Choi has been observing Seoul for 40 years and when it comes to the rapid, constant development, he simply sighs.
Seoul was called Hanyang during the Joseon era and Gyeongsungbu during Japanese colonial rule. It was renamed Seoul on Aug, 15, 1945 when the country was liberated from Japan. An independent government was established in 1948. The same year Seoul was selected as the capital of Korea. It was officially named Seoul Metropolis in 1949.
During the Korean War, Seoul residents had to evacuate to Busan. In 1953, when North Korea and South Korea signed an armistice, Seoul was reinstated as the capital.
Mina Park, an educator at the Cheong Gye Cheon Museum in Seongdong-gu, northern Seoul said, “Since 1953, Seoul has been promoting development to establish a city that is both modern and traditional.”
Choi, however, questions if the city has preserved tradition.
“The development was hasty and thoughtless,” Choi said. “As a result, we have today’s real estate problems.”
Heo’s high school, Changduk, was torn down and the Constitutional Court of Korea was built in its place. In February 1989, a new Changduk High School was built in Gangnam, south Seoul, one of the richest areas in Seoul.
During the early 1970s, to prevent over development in the city center, the government moved the so-called high-level schools, including Kyunggi High School, Whimoon High School and Sookmyung Girls High School to southern Seoul.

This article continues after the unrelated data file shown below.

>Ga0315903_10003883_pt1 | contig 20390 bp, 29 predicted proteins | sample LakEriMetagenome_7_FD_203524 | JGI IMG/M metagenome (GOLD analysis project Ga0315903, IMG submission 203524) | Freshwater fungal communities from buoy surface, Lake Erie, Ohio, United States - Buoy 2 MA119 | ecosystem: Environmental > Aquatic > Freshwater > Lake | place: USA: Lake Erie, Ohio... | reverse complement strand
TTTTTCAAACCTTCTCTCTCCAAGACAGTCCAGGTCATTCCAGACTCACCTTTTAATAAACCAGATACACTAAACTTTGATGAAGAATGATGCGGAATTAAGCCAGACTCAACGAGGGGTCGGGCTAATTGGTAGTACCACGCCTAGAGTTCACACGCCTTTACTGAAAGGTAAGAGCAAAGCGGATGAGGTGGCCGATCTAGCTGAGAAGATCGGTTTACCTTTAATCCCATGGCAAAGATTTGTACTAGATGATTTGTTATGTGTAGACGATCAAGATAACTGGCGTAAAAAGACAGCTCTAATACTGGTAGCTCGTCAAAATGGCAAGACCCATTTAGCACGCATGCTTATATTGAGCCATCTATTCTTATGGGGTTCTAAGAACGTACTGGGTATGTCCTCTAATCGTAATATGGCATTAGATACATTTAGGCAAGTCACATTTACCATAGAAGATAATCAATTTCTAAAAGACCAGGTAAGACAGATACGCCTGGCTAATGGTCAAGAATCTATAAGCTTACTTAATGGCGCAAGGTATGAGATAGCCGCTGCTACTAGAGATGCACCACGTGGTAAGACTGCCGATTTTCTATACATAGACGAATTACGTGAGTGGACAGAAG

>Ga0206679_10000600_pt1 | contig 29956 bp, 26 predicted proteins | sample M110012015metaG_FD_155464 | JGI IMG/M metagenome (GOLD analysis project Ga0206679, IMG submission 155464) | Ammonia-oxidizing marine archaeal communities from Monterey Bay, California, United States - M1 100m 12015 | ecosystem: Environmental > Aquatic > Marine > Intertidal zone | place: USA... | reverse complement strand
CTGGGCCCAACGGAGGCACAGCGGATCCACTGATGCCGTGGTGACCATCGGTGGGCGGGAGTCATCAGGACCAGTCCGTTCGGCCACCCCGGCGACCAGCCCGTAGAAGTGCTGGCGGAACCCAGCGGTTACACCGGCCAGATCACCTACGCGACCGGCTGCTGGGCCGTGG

“The government started developing the southern area,” said Choi. “In 1973, the government selected the Yeongdong area as a development-promoted district.”
He said the government even gave a tax break to those who moved to the south. That was when subway line No. 2 was constructed to link the south and the north.
Amid the city’s development, changes were also being made in housing patterns.
According to the Seoul Development Institute, in 1970 apartments constituted 4 percent of housing, while 88 percent was detached housing. By 2000 apartments became typical housing, constituting 51 percent of total housing, whereas detached housing made up 26 percent.
The first apartment complex was built in December 1961 in Mapo-gu, said Choi. “With the increase of the apartment complexes, more people started investing in land ,” Choi said. During that investment frenzy, Choi criticized the lack of transparency.
Choi said the changes made in certain areas have taken away citizens’ rights to have a nature-friendly environment.
“Myeong-dong is an example,” said Choi. He said that when he visits Myeong-dong in central Seoul, he is surprised at how the alleys and streets that once contained history and tradition have disappeared.